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Muslim Women's Quest for Justice

Details

  • Page extent: 272 pages
  • Size: 228 x 152 mm
  • Weight: 0.46 kg

Hardback

 (ISBN-13: 9781107155770)

This book is an urban ethnographic study of several Muslim women's organisations in northern India. These organisations work to carve out spaces that allow for the articulation of alternative experiences and conceptions of religion and justice that challenge Islamic orthodoxy as well as the monopoly of the Indian state in the domain of family law. While most analyses on reform efforts within Muslim family law in India have focused on women's protection within the state legal system, this book offers the rare opportunity to understand how organised groups of Muslim women's rights activists contest marginalising forces present in the family and criminal courts, Shariat courts, local mosques, workplace, legislature and legal documents. It pushes against troubling assumptions that Islam is incompatible with ideas of women's rights and that the State is the only dispenser of justice, and offers new directions for studies on the dispersed nature of women's identities in Islamic family law.

• This is an empirical study of Muslim women's rights at the grassroots • Studies in detail organisations in Lucknow working to negotiate spaces for women • Includes model nikahnamas for easy reference

Contents

Preface; Acknowledgements; Abbreviations; 1. From legal binaries to configurations: Muslim women's rights activism in South Asia; 2. A multidimensional approach to Muslim women's activism: mapping the legal landscape in the city of Lucknow; 3. Destabilising gendered proprieties: Muslim women's visibility within the public space; 4. Vying for a gender just Islamic marriage contract: women's legal spaces; 5. Legal realities: doing gender justice from below; 6. Muslim women's quest for justice: theoretical implications and policy suggestions; Appendices: model-nikahnamas; Glossary; Bibliography.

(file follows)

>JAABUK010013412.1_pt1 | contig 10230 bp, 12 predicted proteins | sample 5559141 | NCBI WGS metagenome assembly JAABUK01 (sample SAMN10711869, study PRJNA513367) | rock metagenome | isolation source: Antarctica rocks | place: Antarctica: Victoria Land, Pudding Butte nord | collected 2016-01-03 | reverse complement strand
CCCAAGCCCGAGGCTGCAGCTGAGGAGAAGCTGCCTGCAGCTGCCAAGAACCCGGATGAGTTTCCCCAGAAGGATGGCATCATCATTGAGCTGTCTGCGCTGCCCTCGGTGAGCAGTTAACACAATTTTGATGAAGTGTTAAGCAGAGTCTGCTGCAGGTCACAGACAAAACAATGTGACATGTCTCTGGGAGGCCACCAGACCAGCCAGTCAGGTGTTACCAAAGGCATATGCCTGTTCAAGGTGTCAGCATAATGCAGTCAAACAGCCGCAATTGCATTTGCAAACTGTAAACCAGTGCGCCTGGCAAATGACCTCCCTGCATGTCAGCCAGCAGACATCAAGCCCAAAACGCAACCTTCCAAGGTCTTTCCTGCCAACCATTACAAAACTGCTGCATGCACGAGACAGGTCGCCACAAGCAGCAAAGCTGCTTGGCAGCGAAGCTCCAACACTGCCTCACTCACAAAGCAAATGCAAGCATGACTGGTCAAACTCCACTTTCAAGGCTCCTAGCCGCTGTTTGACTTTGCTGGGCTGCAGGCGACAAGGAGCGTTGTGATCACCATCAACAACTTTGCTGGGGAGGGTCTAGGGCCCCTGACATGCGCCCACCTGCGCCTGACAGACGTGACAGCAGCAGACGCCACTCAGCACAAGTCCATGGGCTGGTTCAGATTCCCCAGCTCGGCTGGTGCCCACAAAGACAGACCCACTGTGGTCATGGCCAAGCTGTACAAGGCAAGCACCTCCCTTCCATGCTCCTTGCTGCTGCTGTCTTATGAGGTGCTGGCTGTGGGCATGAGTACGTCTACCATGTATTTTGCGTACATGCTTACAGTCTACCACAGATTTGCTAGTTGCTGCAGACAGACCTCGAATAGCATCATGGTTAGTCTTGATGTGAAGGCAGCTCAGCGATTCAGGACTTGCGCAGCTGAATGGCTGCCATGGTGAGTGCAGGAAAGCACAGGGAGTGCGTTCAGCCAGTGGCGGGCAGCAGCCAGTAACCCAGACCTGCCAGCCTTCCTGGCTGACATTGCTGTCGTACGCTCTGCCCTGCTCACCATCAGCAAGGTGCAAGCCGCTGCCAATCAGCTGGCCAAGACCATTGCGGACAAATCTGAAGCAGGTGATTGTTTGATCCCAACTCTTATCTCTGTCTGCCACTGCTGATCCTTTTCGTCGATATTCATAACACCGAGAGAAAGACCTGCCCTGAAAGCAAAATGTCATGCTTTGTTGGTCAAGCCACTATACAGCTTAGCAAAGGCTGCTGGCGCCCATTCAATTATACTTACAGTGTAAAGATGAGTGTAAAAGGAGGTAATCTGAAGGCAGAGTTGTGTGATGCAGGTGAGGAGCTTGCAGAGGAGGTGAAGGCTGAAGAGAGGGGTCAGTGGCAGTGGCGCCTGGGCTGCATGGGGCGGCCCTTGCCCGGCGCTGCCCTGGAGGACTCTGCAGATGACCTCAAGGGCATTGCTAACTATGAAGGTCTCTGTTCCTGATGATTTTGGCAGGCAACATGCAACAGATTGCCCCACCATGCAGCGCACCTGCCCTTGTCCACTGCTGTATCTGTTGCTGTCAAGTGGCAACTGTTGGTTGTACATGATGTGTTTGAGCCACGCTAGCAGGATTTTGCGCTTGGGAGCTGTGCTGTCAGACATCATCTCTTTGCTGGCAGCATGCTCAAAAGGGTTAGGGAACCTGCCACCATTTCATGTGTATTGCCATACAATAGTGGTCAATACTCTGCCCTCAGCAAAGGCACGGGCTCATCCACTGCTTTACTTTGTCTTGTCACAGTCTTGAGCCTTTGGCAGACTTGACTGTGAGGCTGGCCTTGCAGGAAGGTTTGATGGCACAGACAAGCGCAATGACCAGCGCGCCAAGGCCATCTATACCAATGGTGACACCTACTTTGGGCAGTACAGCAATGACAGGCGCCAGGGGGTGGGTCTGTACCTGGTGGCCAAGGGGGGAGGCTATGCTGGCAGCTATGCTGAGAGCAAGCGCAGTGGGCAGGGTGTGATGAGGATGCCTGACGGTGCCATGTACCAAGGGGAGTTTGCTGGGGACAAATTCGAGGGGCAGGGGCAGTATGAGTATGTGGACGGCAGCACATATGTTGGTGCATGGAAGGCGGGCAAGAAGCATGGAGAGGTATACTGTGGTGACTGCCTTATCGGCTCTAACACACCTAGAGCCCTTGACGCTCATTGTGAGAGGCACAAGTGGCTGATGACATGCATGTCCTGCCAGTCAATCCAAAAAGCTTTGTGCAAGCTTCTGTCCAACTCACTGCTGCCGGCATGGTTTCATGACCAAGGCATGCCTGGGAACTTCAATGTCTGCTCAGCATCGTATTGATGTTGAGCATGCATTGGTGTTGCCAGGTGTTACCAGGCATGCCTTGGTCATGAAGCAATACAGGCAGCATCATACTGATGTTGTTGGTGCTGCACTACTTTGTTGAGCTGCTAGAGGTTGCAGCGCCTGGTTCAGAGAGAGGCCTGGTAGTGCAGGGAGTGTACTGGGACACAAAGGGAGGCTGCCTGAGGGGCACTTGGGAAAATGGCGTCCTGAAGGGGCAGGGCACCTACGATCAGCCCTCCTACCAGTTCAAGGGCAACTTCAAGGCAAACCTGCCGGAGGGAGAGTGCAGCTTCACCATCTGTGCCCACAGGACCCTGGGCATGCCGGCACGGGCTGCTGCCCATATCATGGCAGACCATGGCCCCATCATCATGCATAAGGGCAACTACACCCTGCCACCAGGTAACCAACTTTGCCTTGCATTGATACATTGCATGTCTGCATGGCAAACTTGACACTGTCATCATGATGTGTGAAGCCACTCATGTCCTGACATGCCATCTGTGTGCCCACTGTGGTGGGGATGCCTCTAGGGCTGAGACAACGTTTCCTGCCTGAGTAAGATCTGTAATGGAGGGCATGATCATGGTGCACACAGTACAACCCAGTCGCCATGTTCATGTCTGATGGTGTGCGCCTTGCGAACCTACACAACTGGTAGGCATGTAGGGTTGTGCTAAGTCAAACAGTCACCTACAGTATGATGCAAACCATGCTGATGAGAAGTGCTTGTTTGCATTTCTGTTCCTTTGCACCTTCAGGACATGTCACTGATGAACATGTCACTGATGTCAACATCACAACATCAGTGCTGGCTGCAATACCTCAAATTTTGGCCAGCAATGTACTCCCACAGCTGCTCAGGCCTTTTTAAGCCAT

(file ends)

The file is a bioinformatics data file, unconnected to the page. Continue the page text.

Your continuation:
Reviews

'Muslim Women's Quest for Justice is a highly significant, timely, and rigorous intervention that challenges modernist accounts of law and liberal categories of women's rights and justice through a nuanced and sophisticated ethnographic analysis of gender justice. The study not only challenges the dichotomy between state and non-state law, but also how Islam is invariably set up as an obstacle to the pursuit of gender justice in liberal accounts. Hong Tschalaer uncovers the layered and polycentric legal landscape that structure Muslim women's activist's pursuit of socio-legal reform outside of state legal systems and in the process fragments and pluralises the categories of Islam and gender justice. This book marks a vital contribution to critical feminist and anthropological literature that examines the complex and contradictory terrain of justice, law and rights in a ideologically and political fragmented world.' Ratna Kapur, Queen Mary University of London

'Mengia Hong Tschalaer's book presents a very rich and unique ethnographic account of Muslim women's activist organizations in urban north India that provide informal dispute resolution options for women experiencing domestic violence, dowry harassment, spousal neglect or desertion and other marital problems. One strength lies in its many extended case studies of litigants who were interviewed personally and/or observed while seeking justice, not only in such venues but also in a local qazi's court and in the official Family and Magistrates Courts. But equally impressive is the way in which the author places her empirical research findings within a theoretical context, showing their relevance to current debates in India over whether non-state quasi-judicial institutions are beneficial or harmful for Muslim women or should even be permitted to continue to operate. Her work will be required reading for anyone concerned with issues of gender and the law, not only with respect to Indian Muslim women but for those living in other countries characterized by pluralistic legal systems.' Sylvia Vatuk, University of Illinois, Chicago

'A timely, sophisticated, and refreshing intervention in debates about the uniform civil code in India. This richly detailed ethnography of legal spaces in Lucknow provides a multidimensional account of Muslim women's activism, captures the constraining and transformative aspects of litigants' quest for justice, and powerfully illuminates the significance of legal pluralism as a resource for gender equality in Muslim family law.' Gopika Solanki, Carleton University, Canada

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